Senate Nixes Vitamin Inclusion in SNAP Program

During its vote on the 2018 Farm Bill, the Senate killed hope that dietary supplements would be included under the ironically titled Supplemental Nutrition Assistance Program (SNAP), aka Food Stamps.

SNAPA provision for coverage of dietary supplements was part of the House version of the Farm Bill, but it was dashed from the Senate version shortly before it was passed on June 28.

The well-intentioned provision, which would permit recipients to use their SNAP dollars to buy things like multivitamins, crashed into the rocks of party politics. Senate agriculture committee chairman Pat Roberts (R-KS) and ranking Democrat Debbie Stabenow (D-MI) opted to bar all amendments to the Farm Bill that might be perceived as “partisan,” and that might prevent smooth passage.

Outgoing Senator Orrin Hatch (R-UT), a long-time advocate for the supplement industry, pushed for inclusion of the vitamin provision, but could not get his amendment to the floor.

Under current rules, SNAP defines vitamins as “non-food” items ineligible for purchase with SNAP dollars.

A Long-Sought Goal

Coverage of vitamins and other nutraceuticals under SNAP has been a long-term objective for many nutrition experts and public health advocates, as we have reported previously in Holistic Primary Care.

Last year, Rep. Mike Rogers, an Alabama Republican, introduced a bill called the SNAP Vitamin and Mineral Improvement Act that would modify the program to permit vitamins, minerals, and other supplements as an eligible expense.

Rogers’ bill had strong support from most nutrition industry trade groups. It has been languishing in the House Subcommittee on Nutrition since October 2017.

Advocates for SNAP coverage of vitamins say they are not giving up the fight. The final version of the Farm Bill must be hammered out between the Senate and the House, and this gives nutrition organizations further opportunity to make their case for inclusion.

But support for SNAP coverage of supplements is not universal. Some anti-hunger activists have claimed that permitting supplements as an eligible expense would encourage SNAP recipients to divert their limited funds away from “real” food.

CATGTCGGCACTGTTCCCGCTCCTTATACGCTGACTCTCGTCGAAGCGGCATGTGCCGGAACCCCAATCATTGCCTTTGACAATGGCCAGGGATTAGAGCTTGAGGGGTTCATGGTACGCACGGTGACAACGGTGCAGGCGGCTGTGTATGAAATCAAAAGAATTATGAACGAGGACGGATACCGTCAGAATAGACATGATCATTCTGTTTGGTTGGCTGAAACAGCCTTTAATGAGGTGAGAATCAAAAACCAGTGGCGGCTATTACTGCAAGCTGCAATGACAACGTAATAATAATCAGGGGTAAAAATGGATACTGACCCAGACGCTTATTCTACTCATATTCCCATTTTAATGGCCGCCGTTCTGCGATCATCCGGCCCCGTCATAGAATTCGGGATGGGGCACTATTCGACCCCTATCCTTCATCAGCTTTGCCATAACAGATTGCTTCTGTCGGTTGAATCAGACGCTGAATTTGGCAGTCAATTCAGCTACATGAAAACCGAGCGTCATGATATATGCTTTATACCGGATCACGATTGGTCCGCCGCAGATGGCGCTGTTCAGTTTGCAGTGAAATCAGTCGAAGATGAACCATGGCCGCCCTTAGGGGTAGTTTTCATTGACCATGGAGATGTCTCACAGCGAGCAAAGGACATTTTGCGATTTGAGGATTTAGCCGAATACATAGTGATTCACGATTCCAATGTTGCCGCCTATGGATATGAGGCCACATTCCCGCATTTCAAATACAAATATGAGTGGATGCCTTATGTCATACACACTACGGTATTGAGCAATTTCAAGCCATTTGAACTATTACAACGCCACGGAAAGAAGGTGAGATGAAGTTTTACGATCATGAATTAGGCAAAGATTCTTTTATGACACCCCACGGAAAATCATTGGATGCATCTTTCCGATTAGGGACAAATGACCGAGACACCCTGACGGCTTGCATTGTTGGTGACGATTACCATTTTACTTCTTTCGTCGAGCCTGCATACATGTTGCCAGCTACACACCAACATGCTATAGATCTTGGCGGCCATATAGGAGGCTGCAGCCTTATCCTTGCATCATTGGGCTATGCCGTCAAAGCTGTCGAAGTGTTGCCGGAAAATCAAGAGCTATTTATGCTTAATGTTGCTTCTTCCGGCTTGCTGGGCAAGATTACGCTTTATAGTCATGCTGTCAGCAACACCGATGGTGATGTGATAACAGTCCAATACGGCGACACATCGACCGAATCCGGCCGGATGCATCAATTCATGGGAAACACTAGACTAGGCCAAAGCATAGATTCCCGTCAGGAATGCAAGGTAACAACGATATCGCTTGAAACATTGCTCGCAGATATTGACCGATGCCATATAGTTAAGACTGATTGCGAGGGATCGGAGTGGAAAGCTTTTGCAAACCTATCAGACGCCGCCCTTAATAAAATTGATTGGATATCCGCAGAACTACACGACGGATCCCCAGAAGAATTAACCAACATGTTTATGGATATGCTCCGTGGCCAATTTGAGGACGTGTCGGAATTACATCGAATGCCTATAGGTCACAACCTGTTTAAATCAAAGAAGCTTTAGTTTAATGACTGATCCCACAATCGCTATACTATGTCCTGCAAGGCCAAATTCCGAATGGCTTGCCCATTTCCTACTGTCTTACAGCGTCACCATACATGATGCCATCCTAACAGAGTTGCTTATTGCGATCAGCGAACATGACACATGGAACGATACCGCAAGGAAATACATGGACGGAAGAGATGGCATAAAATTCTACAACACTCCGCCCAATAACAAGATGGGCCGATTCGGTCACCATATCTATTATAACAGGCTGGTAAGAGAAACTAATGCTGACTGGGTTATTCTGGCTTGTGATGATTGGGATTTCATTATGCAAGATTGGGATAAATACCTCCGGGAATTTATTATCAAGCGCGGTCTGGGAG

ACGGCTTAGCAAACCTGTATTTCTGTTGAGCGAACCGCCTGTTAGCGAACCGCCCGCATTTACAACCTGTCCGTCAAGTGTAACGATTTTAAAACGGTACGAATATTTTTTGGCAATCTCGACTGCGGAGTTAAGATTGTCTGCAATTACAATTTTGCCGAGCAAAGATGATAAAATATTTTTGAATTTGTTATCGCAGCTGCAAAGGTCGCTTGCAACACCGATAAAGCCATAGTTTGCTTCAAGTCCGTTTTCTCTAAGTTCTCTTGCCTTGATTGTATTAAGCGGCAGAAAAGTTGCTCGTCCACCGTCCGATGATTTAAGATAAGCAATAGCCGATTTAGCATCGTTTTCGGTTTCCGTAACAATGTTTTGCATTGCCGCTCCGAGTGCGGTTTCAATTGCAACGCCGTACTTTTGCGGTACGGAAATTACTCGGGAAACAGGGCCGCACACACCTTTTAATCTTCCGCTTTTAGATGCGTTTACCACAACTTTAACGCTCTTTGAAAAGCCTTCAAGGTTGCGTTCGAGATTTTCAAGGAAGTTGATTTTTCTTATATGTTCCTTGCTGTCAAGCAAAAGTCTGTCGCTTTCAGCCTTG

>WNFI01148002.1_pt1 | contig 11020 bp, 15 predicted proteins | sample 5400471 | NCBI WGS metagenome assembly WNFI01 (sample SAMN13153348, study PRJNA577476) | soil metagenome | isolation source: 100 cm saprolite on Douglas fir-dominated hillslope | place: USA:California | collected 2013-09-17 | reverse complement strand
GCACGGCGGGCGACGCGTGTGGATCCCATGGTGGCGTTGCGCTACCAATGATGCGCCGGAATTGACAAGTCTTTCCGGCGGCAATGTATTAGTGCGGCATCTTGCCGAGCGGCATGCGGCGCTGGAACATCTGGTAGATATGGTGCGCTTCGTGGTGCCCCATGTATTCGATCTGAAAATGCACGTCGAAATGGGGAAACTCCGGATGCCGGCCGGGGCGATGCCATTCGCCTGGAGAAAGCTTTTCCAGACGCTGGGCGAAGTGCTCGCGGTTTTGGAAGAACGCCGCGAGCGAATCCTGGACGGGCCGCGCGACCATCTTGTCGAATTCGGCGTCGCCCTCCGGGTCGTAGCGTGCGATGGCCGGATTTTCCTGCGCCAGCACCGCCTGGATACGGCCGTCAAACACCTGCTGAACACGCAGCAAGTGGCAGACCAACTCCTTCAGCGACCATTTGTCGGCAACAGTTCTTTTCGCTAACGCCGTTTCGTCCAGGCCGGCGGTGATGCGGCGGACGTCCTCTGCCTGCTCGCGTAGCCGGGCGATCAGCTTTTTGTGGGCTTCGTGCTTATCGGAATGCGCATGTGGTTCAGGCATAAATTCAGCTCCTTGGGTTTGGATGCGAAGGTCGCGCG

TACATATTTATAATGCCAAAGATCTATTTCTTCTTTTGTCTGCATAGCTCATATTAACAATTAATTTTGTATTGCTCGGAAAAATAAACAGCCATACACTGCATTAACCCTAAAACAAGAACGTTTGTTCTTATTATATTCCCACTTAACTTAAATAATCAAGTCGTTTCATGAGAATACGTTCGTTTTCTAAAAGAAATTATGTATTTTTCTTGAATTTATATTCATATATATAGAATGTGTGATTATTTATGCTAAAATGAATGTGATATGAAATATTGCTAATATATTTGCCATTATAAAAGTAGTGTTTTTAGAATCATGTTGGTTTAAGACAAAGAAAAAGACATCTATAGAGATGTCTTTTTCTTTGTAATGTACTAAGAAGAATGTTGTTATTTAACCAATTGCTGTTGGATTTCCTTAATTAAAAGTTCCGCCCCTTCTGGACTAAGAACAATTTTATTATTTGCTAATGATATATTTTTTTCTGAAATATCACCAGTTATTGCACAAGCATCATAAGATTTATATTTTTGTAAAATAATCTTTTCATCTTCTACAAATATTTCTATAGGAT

That argument seems ridiculous, given the fact that soft drinks, cookies, cakes and just about any junk food you can imagine are considered “eligible” under existing rules.

According to a 2016 report by the US Department of Agriculture, sodas are the top most-purchased commodity by SNAP beneficiaries. Talk about diverting money from real food!

Vitamins, minerals and other nutraceuticals are not the ultimate answer to poor nutrition among the nation’s poorest people. But they could be important tools in helping people move toward better overall health.

That, however, is does not seem to be a priority in Congress.

To add salt to the wound, many SNAP recipients will soon lose their access to farmer’s markets, thanks to a shift in the government’s technology contracts for managing the SNAP program.

Losing the Farmer’s Markets

For years now, the SNAP program has been encouraging recipients to use their SNAP cards to purchase fresh produce from local farmers markets. By all measures, these programs have been very successful in improving access to healthy fruits and vegetables.

From a tech perspective, however, they’ve been challenging. Since farmers markets are outdoors, they require mobile hand-held transaction processing systems.

Novo Dia, an Austin-based IT company, has been handling roughly 40% of all SNAP transactions at farmer’s markets nationwide. It is one of the few companies that have systems meeting federal regulations.

But as of July 31, Novo Dia is closing its operations. That’s largely because the administrators of the SNAP program have opted to contract with First Data—one of the nation’s biggest electronic payment processing companies. Novo Dia says it simply cannot compete against First Data.

It has also contracted with Financial Transaction Management, which supplies the free mobile equipment for payment processing at the outdoor markets.

The two moves are combining to leave many farmer’s markets in limbo regarding how –or even if—they will be able to continue servicing SNAP beneficiaries. According to the Washington Post, approximately 360 farmer’s markets are on waiting lists for payment processing equipment.

The net result is that in many communities, poor people who rely on SNAP will lose a vital means of getting more healthy and truly nutritious foods into their daily lives.

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